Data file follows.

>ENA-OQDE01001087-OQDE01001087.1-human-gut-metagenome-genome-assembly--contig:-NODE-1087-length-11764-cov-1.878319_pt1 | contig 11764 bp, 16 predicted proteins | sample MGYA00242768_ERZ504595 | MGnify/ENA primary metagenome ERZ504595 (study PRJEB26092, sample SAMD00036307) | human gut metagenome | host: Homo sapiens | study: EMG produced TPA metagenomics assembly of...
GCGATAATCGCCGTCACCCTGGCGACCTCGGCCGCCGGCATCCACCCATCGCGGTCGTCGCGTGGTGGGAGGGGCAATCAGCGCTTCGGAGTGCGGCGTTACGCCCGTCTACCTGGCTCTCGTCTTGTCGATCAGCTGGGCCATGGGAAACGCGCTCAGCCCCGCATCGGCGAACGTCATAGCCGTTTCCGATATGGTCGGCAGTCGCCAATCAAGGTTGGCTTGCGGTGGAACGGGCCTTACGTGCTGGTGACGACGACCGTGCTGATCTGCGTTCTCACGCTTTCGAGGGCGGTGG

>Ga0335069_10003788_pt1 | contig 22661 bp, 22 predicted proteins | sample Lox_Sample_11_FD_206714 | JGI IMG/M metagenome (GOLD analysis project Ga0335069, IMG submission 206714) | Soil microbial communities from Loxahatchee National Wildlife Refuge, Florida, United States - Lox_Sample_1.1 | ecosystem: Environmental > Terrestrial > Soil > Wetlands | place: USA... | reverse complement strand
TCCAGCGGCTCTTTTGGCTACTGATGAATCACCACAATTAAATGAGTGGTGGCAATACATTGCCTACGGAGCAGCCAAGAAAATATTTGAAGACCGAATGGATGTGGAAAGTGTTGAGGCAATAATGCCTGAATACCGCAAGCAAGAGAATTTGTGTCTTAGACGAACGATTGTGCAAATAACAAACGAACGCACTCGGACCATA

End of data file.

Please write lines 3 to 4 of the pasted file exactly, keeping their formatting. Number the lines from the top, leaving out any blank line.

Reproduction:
>Ga0335069_10003788_pt1 | contig 22661 bp, 22 predicted proteins | sample Lox_Sample_11_FD_206714 | JGI IMG/M metagenome (GOLD analysis project Ga0335069, IMG submission 206714) | Soil microbial communities from Loxahatchee National Wildlife Refuge, Florida, United States - Lox_Sample_1.1 | ecosystem: Environmental > Terrestrial > Soil > Wetlands | place: USA... | reverse complement strand
TCCAGCGGCTCTTTTGGCTACTGATGAATCACCACAATTAAATGAGTGGTGGCAATACATTGCCTACGGAGCAGCCAAGAAAATATTTGAAGACCGAATGGATGTGGAAAGTGTTGAGGCAATAATGCCTGAATACCGCAAGCAAGAGAATTTGTGTCTTAGACGAACGATTGTGCAAATAACAAACGAACGCACTCGGACCATA